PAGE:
UK

UK troops in Sangin did not die in vain, says Cameron

  • 20 September 2010
  • From the section UK

UK troops killed in Afghanistan did not die in vain, David Cameron has said as a four-year mission in Sangin ended.

The prime minister said British troops had performed "magnificently" in the area of Helmand province which had seen the UK's heaviest losses.

Of the 337 UK deaths since 2001, a third have happened in Sangin.

The UK has handed responsibility for security there to US forces, with 1,000 Royal Marines and other personnel redeployed to central Helmand province.

Mr Cameron said: "Look, these decisions are never easy, but this is the right decision. We should share the burden properly with our allies, we should concentrate our forces where they can have the maximum impact.

"Our troops have performed magnificently in Sangin and I pay tribute to the thousands who have served, to the over 100 who've given their lives and to the many who have been wounded.

"They did not die in vain, they made Afghanistan a safer place and they have made Britain a safer place and they will never be forgotten.

UK forces have been in the area since 2006, and 106 UK personnel have been killed, 36 during this year alone.

The Ministry of Defence (MoD) announced in July that British troops were to be replaced by US forces.

Control was formally handed over from UK forces to the US Marine Corps at 0630 BST.

Defence Secretary Dr Liam Fox said British forces had gallantly and tenaciously fought for a better life for locals in Sangin and for increased security.

He said the handover to coalition partners made operational and tactical sense and that he was "immensely proud" of all those who served in Sangin since 2006.

He also paid homage to those who made the "ultimate sacrifice" there.

"This handover will create a proper force density ratio for counter insurgency operations in Britain's area of responsibility and will better prepare us for the difficult months we will face in Helmand," he said.

Lt Gen Nick Parker, deputy commander of Nato forces in Afghanistan, said the move was a "routine piece of battlefield relocation" and more "coherent from a tactical, military perspective".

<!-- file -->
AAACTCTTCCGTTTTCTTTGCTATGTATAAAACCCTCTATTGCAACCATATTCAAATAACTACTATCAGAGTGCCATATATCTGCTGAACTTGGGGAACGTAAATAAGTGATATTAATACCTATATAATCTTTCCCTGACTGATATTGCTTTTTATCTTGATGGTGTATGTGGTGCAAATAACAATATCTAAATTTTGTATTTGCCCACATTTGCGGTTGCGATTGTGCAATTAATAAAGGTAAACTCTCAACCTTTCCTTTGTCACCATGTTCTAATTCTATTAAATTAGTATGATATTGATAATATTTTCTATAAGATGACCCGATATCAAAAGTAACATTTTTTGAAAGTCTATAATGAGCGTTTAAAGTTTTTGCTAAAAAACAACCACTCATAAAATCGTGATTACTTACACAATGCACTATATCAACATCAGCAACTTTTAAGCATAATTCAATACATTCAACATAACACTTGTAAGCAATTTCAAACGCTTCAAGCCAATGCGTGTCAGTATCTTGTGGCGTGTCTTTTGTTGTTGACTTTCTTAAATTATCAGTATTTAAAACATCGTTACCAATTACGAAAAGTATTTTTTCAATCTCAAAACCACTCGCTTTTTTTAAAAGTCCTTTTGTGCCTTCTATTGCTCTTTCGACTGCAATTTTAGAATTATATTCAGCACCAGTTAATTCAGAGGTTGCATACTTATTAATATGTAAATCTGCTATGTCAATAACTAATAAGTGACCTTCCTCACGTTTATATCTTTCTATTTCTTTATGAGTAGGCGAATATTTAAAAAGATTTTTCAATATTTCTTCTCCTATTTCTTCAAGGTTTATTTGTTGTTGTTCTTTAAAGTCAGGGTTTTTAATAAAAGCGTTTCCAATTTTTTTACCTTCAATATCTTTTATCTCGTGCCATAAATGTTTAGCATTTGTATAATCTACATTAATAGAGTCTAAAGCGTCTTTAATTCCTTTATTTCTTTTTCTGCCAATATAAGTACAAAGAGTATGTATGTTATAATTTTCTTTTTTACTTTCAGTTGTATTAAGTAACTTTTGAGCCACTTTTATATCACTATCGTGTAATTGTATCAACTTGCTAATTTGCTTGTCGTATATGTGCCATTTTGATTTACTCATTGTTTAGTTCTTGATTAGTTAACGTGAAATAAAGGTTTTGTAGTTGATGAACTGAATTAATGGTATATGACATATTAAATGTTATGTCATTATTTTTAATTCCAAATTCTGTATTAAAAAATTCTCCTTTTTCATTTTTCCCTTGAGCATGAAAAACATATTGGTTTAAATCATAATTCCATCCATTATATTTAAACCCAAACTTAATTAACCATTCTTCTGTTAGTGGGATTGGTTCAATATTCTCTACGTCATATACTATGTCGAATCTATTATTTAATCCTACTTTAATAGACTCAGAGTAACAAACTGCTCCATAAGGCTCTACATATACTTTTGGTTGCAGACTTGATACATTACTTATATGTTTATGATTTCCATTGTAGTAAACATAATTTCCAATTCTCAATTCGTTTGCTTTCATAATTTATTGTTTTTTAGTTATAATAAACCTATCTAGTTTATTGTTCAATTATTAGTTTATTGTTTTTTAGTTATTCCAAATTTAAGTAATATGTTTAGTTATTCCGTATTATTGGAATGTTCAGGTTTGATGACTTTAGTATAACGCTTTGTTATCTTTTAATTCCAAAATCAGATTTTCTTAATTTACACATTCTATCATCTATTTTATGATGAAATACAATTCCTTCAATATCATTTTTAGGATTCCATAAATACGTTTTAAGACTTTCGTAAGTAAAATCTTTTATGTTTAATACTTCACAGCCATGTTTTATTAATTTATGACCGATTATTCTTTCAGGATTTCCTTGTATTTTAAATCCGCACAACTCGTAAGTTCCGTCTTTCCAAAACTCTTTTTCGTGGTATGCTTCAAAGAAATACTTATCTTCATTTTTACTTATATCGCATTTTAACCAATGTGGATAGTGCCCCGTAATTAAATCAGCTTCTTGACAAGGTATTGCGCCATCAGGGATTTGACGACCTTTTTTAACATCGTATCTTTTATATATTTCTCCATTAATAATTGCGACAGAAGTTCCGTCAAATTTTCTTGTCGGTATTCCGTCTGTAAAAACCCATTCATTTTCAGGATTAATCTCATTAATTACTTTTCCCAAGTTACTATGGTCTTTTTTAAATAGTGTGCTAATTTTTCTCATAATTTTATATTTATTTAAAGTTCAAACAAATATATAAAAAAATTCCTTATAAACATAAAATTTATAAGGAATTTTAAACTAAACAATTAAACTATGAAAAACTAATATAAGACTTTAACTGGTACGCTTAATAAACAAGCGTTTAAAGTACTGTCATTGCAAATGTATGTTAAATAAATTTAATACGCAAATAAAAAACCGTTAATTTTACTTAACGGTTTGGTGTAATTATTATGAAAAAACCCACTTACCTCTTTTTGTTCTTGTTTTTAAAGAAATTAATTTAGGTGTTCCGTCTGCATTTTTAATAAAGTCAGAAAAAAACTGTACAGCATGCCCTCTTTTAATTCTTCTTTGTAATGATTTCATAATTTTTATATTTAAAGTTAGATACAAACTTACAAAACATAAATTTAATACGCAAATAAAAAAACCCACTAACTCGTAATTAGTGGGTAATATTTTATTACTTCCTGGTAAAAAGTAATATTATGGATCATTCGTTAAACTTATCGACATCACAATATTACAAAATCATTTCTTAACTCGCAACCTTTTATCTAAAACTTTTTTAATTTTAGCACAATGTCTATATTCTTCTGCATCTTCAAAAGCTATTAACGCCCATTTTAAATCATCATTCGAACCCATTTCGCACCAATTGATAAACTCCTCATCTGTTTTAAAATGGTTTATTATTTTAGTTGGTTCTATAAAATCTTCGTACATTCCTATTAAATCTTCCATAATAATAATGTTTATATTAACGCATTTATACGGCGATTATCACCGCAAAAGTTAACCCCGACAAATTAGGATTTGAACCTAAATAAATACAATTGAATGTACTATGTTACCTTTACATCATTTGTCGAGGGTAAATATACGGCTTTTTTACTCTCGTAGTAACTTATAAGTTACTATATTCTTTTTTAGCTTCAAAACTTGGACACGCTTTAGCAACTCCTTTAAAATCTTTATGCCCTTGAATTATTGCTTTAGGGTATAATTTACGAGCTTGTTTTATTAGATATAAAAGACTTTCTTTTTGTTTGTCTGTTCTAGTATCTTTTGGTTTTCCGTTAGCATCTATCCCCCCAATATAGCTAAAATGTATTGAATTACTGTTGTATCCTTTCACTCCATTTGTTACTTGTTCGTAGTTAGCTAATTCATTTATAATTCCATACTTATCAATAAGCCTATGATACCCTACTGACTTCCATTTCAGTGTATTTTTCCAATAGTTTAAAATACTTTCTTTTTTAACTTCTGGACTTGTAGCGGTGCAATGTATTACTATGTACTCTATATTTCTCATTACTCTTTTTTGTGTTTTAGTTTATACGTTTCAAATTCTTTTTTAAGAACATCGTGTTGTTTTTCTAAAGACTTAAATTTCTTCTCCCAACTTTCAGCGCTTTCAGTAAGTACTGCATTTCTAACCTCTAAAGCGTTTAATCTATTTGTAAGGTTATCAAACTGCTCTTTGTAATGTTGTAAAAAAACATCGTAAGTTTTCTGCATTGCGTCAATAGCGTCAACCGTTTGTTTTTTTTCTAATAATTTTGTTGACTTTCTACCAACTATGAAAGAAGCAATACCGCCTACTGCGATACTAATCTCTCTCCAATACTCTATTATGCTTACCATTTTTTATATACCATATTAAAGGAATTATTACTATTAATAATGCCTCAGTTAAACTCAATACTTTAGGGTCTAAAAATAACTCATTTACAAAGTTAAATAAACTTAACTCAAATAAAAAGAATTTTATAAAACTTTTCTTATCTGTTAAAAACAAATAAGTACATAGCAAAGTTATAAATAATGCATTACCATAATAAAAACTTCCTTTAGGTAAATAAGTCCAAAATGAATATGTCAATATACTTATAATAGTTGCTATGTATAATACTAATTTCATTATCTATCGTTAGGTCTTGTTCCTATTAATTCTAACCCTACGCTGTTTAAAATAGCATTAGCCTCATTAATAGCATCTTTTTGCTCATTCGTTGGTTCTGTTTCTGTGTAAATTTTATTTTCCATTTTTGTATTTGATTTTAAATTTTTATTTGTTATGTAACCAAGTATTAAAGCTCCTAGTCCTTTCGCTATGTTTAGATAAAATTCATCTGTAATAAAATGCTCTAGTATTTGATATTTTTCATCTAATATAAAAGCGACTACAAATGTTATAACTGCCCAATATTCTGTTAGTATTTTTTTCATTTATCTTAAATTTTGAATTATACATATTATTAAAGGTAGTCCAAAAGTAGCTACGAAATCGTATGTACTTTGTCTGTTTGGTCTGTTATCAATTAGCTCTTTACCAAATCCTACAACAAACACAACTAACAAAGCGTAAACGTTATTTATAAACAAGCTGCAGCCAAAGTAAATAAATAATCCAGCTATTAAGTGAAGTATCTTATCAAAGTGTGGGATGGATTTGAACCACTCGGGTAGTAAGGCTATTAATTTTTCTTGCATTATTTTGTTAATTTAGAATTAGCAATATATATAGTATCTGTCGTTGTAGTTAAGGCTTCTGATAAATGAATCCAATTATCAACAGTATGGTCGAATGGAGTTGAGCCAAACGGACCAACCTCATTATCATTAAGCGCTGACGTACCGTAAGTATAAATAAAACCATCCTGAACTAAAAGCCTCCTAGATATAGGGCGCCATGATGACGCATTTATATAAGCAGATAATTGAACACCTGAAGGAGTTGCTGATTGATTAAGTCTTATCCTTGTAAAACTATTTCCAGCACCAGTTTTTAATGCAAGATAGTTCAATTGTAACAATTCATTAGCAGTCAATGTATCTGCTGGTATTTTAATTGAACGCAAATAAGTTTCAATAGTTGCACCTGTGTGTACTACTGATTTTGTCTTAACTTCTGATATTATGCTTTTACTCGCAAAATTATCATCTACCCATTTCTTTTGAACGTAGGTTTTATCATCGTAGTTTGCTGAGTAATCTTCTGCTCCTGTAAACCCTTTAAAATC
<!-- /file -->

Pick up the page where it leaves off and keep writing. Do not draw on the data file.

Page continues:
The BBC's Ian Pannell in Kabul said there would be a physical handover, with the union jack lowered and the US flag raised, but little would change on a practical level.

He said some members of the 40 Commando Battle Group had already left, and the handover would be staggered over the coming weeks.

Describing it as a "totemic" moment for the UK, he said Sangin was the most dangerous district in Helmand - if not the whole of Afghanistan.

On a recent visit to the area, he witnessed a long battle in which a number of US soldiers, Afghan soldiers and civilians sustained injuries.

"Although progress has been made, the area remains very difficult. It is a key battleground for insurgents and coalition forces.

"The truth is, the Americans will now have to try and finish the job that Britain started," he added.

Ian Sadler, whose son Jack was killed when a landmine exploded underneath his army Land Rover near Sangin in 2007, said he was glad troops were getting out of the area.

"We are pulling out of a hotspot. It's a particularly dangerous area of Afghanistan, so it's a good thing," he told the BBC.

'Poignant moment'

"I think it is a shame that while our soldiers were in Sangin they did not have the best vehicles that could have been provided and I still don't think there's enough helicopters."

The former serviceman said it was part of a soldier's job to keep moving on.

"They will be sad for the ones who have been killed, for those who have lost their arms and legs," he added. "But Sangin is like staying at a bad hotel - you're glad when you don't go back."

Col Stuart Tootal, former commander of 3 Para, the first battle group sent into Sangin, says the area will always be significant for British forces.

"We can't ignore the emotion the British are going to attach to Sangin. I mean my own battle group went in there four years ago and half our casualties were lost in Sangin," he said.

The handover "makes pragmatic good sense because it allows the British to focus on their main effort in the centre of the province," he added.

MoD spokesman Maj Gen Gordon Messenger, a former commander of the UK Helmand task force, said it was "absolutely not" a pull-out .

While progress had been slower in Sangin than in other parts of Helmand, he admitted, British efforts had not been worthless.

"It's a hugely important point that the Afghan flag flies in the district centre of Sangin, and that the people of Sangin and the surrounding area recognise that and see the benefits of it," he said.

The commanding officer of 40 Commando group, Lt Col Paul James, said the handover was a "poignant moment" tinged with sadness, but the overwhelming emotion was one of pride.

"I think we've achieved significant success here, making Sangin a much more stable and peaceful place.

Lt Col Clay Tipton, from the US Marine Corps, said UK and US troops had been working together in Sangin for the past couple of months, and their job now was to "continue the success".

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